Exercise, Fitness, And Alzheimer’s Disease

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Sara Thompson – M.Sc. Exercise Science

Alzheimer’s disease (AD) is a neurodegenerative disease, affecting approximately 5.3 million Americans (Alzheimer’s Association, 2015). It’s usually characterized by memory loss, but can lead to other complications such as changes in behavior, mood swings, and disorientation. There are no preventative treatments or cures for AD, however there is growing evidence that exercise can be used as an effective therapy (Paillard et al., 2015).

Morris and colleagues recently conducted a randomized controlled pilot trial in adults in the early stages of AD. The Alzheimer’s Disease Exercise Program Trial (ADEPT) aimed to assess cognition, functional ability, and depression following 6 months of either aerobic exercise or stretching and toning (Morris et al., 2017).

The study

Seventy-six individuals enrolled, with 68 participants completing the study. The participants were randomly divided into either the aerobic exercise group or the non-aerobic stretching and toning group. The aerobic exercise group performed 60 minutes of aerobic exercise in week 1. They then increased their weekly exercise by approximately 20 minutes each week until they reached 150 minute per week, which is the public health recommendation. The participants were required to spread the 150 minutes of exercise over 3-5 exercise sessions each week. The non-aerobic group performed light strength and stretching exercises, such as core exercises, tai chi, and yoga. The researchers chose to have an active control group to correct for any potential positive effects due to social interaction.

Participants were assessed for memory, executive function, functional ability and depression before the training, at 13 weeks, and at 26 weeks (immediately post intervention). Participants were assessed for cardiorespiratory fitness and had brain magnetic resonance imaging (MRI) at baseline and at 26 weeks.


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Following the 6-month intervention, the aerobic exercise group showed improved functional ability, measured by the Disability Assessment for Dementia (caregiver-based assessment of activities of daily living) compared to control subjects. Surprisingly, there were no effects of intervention on memory, executive function, and depression. However, secondary analysis revealed an association between improvements in cardiorespiratory fitness and improved memory and hippocampal volume (the part of the brain responsible for short- and long-term memory). The researchers hypothesize that the improvements in brain function observed in AD patients following aerobic exercise might be due to improvements in cardiorespiratory fitness. This is consistent with several studies that suggest that it’s not the aerobic exercise per se, but rather improved cardiorespiratory fitness secondary to exercise that brings about the beneficial changes to brain structure and function in AD (Billinger et al., 2016, Vidoni et al., 2015).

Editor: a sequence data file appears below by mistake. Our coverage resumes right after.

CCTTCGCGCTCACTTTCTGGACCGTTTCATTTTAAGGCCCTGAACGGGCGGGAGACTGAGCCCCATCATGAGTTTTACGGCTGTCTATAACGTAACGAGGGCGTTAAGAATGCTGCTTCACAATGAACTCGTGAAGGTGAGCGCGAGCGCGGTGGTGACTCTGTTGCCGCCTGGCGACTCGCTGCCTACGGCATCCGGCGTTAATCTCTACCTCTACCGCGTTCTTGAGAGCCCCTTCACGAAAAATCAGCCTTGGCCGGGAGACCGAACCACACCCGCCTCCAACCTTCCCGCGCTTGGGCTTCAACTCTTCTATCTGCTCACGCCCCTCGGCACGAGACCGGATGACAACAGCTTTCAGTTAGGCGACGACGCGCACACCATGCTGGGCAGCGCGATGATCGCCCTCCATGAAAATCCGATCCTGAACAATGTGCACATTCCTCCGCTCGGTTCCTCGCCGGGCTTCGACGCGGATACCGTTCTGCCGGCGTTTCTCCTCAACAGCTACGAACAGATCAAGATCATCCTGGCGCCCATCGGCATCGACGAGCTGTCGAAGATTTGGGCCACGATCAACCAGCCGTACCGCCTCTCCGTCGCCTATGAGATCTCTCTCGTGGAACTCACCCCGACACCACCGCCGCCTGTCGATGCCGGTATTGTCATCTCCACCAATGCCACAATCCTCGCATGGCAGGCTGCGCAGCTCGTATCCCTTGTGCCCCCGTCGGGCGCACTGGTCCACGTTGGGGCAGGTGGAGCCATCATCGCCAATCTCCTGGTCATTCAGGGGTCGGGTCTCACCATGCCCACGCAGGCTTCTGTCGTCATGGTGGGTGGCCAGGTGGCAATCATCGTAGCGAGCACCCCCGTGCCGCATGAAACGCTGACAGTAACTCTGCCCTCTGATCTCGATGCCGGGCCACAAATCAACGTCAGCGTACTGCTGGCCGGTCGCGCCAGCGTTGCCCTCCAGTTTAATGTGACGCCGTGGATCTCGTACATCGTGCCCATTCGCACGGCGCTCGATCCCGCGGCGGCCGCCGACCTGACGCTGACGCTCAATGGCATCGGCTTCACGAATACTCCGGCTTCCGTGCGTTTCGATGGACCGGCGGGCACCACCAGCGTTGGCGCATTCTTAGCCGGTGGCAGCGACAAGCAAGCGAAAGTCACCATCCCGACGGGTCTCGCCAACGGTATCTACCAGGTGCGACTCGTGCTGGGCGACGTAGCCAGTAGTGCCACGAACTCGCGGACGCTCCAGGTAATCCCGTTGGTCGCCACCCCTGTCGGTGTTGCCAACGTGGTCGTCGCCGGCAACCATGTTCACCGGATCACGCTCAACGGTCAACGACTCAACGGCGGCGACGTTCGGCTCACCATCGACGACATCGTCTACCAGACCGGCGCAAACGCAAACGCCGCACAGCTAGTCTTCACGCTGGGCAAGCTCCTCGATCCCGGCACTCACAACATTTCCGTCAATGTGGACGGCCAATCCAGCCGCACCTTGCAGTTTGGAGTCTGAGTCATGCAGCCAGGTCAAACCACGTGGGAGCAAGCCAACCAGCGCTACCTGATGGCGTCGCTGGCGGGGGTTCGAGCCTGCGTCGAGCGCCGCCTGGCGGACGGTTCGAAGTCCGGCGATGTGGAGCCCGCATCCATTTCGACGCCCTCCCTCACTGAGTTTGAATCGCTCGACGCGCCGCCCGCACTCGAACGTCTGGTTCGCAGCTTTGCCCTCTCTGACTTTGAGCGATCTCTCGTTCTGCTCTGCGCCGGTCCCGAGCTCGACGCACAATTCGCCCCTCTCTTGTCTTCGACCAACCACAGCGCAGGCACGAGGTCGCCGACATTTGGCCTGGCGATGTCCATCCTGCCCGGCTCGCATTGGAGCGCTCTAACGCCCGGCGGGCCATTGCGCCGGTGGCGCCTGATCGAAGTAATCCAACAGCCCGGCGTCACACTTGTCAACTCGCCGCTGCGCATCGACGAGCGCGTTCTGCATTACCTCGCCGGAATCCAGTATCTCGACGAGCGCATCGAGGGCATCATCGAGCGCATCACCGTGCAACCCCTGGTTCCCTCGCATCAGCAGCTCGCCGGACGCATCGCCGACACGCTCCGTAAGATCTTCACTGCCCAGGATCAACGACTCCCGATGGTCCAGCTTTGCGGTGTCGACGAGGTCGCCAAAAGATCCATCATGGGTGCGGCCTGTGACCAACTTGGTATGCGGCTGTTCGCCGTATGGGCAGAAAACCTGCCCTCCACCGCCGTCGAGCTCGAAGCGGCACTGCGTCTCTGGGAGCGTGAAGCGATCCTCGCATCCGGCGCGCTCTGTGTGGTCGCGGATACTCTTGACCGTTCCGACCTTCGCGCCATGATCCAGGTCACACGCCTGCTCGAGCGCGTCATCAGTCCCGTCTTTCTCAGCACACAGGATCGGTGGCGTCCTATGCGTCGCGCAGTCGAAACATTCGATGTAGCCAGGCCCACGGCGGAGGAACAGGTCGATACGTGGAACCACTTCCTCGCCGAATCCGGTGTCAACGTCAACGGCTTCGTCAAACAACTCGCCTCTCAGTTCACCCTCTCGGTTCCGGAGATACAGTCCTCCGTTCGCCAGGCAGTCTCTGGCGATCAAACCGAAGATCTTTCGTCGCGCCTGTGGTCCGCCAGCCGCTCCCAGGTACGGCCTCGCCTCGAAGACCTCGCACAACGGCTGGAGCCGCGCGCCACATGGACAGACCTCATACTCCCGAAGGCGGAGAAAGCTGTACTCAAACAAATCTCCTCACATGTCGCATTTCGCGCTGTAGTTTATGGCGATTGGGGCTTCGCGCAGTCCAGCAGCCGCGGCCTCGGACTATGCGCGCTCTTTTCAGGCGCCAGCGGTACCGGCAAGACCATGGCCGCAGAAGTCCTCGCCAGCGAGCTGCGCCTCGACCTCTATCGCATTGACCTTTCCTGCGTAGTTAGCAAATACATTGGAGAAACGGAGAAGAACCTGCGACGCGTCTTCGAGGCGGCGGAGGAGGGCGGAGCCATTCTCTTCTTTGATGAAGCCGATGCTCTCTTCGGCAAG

Aerobic exercise to treat and manage symptoms of AD is highly desirable due to the fact that it’s low-risk, inexpensive, and widely available. While there was no clear effect of exercise on memory, executive function, and depression in this pilot study, the researchers are still optimistic by these results. The aerobic exercise group improved functional ability compared to the non-aerobic group. Additionally, an association between improved cardiorespiratory fitness and improved memory and hippocampal volume suggest a mechanism by which aerobic exercise can improve brain function. More randomized trials are needed to determine optimal training interventions to improve cardiorespiratory fitness in this population.

Related Article: Exercise and Alzheimer’s Disease



Alzheimer’s Association. (2015). Alzheimer’s disease facts and figures. Alzheimer’s & Dementia,1(3),332-384.

Paillard, T., Rolland, Y., de Souto Barreto, P. (2015). Protective Effects of Physical Exercise in Alzheimer’s Disease and Parkinson’s Disease: A Narrative Review. J Clin Neurol, 11(3), 212-219.

Morris, J. K., Vidoni, E. D., Johnson, D. K., Sciver, A. V., Mahnken, J. D., Honea, R. A., et al. (2017). Aerobic exercise for Alzheimer’s disease: A randomized controlled pilot trial. PLoS ONE, 12(2), e0170547.

Billinger, S. A., Vidoni, E. D., Morris, J. K., Thyfault, J. P., Burns, J. M. (2016). Exercise Test Performance Reveals Support of the Cardiorespiratory Fitness Hypothesis. Journal of Aging and Physical Activity, Oct 5:1-17 [Epub ahead of print].

Vidoni, E. D., Johnson, D. K., Morris, J. K., Van Sciver, A., Greer, C. S., Billinger, S. A., et al. (2015). Dose-Response of Aerobic Exercise on Cognition: A Community-Based, Pilot Randomized Controlled Trial. PloS One, 10(7):e0131647.

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